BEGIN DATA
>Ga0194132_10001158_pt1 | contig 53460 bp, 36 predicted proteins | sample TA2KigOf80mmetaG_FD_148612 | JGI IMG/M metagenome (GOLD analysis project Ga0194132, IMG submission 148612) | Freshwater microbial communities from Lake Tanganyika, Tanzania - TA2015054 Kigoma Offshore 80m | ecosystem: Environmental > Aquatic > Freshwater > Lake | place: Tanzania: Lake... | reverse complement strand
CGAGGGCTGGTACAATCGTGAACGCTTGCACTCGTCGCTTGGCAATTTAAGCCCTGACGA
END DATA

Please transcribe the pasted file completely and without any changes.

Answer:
>Ga0194132_10001158_pt1 | contig 53460 bp, 36 predicted proteins | sample TA2KigOf80mmetaG_FD_148612 | JGI IMG/M metagenome (GOLD analysis project Ga0194132, IMG submission 148612) | Freshwater microbial communities from Lake Tanganyika, Tanzania - TA2015054 Kigoma Offshore 80m | ecosystem: Environmental > Aquatic > Freshwater > Lake | place: Tanzania: Lake... | reverse complement strand
CGAGGGCTGGTACAATCGTGAACGCTTGCACTCGTCGCTTGGCAATTTAAGCCCTGACGA